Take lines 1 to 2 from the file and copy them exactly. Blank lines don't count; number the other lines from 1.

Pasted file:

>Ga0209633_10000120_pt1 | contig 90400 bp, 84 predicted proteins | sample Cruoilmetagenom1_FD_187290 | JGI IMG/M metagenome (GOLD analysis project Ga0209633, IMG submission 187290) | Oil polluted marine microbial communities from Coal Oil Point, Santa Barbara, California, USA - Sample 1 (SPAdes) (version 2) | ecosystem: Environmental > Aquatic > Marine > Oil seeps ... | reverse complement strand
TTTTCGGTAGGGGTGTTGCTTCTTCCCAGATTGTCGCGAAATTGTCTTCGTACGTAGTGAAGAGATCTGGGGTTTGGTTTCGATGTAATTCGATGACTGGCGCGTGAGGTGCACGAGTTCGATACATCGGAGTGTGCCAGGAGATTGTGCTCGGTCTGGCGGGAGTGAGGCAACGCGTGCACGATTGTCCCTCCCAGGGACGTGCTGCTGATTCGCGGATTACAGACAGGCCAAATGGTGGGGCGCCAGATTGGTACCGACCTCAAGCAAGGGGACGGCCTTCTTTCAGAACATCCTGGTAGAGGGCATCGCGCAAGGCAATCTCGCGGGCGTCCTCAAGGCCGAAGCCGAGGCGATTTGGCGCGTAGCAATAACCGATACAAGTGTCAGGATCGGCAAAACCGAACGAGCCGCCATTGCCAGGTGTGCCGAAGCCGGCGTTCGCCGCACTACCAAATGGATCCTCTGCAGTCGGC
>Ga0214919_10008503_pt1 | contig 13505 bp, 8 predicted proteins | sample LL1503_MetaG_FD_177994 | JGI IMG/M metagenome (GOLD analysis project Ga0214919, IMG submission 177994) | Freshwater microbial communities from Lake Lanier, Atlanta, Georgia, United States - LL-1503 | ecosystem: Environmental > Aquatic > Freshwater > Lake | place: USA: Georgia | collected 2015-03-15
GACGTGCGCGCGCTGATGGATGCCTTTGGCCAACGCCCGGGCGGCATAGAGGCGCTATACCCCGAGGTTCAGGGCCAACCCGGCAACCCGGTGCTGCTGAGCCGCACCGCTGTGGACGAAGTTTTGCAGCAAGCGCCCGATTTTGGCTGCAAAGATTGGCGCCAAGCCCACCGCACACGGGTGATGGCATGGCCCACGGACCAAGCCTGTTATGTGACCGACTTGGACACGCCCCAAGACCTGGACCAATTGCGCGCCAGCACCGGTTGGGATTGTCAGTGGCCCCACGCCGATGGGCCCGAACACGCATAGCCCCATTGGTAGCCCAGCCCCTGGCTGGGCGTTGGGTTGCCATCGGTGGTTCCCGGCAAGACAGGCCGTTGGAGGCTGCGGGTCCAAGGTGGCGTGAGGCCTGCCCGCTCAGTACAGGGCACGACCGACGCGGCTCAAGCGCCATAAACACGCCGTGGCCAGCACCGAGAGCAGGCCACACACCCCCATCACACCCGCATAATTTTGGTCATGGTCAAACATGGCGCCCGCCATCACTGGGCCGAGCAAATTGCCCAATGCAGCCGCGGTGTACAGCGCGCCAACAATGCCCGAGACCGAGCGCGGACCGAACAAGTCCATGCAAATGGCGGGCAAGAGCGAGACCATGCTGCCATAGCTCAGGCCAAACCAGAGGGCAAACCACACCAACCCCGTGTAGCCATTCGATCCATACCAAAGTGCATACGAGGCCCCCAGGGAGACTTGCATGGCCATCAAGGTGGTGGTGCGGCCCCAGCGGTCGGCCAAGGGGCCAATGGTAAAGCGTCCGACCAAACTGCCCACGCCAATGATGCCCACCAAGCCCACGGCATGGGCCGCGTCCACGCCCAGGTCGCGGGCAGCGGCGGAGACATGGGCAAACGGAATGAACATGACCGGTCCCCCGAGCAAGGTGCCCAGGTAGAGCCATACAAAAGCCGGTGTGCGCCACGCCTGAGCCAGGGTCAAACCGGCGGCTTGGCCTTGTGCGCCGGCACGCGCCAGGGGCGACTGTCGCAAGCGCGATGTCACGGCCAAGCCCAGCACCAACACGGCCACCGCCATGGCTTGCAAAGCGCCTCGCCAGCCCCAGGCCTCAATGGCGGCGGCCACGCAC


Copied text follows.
>Ga0209633_10000120_pt1 | contig 90400 bp, 84 predicted proteins | sample Cruoilmetagenom1_FD_187290 | JGI IMG/M metagenome (GOLD analysis project Ga0209633, IMG submission 187290) | Oil polluted marine microbial communities from Coal Oil Point, Santa Barbara, California, USA - Sample 1 (SPAdes) (version 2) | ecosystem: Environmental > Aquatic > Marine > Oil seeps ... | reverse complement strand
TTTTCGGTAGGGGTGTTGCTTCTTCCCAGATTGTCGCGAAATTGTCTTCGTACGTAGTGAAGAGATCTGGGGTTTGGTTTCGATGTAATTCGATGACTGGCGCGTGAGGTGCACGAGTTCGATACATCGGAGTGTGCCAGGAGATTGTGCTCGGTCTGGCGGGAGTGAGGCAACGCGTGCACGATTGTCCCTCCCAGGGACGTGCTGCTGATTCGCGGATTACAGACAGGCCAAATGGTGGGGCGCCAGATTGGTACCGACCTCAAGCAAGGGGACGGCCTTCTTTCAGAACATCCTGGTAGAGGGCATCGCGCAAGGCAATCTCGCGGGCGTCCTCAAGGCCGAAGCCGAGGCGATTTGGCGCGTAGCAATAACCGATACAAGTGTCAGGATCGGCAAAACCGAACGAGCCGCCATTGCCAGGTGTGCCGAAGCCGGCGTTCGCCGCACTACCAAATGGATCCTCTGCAGTCGGC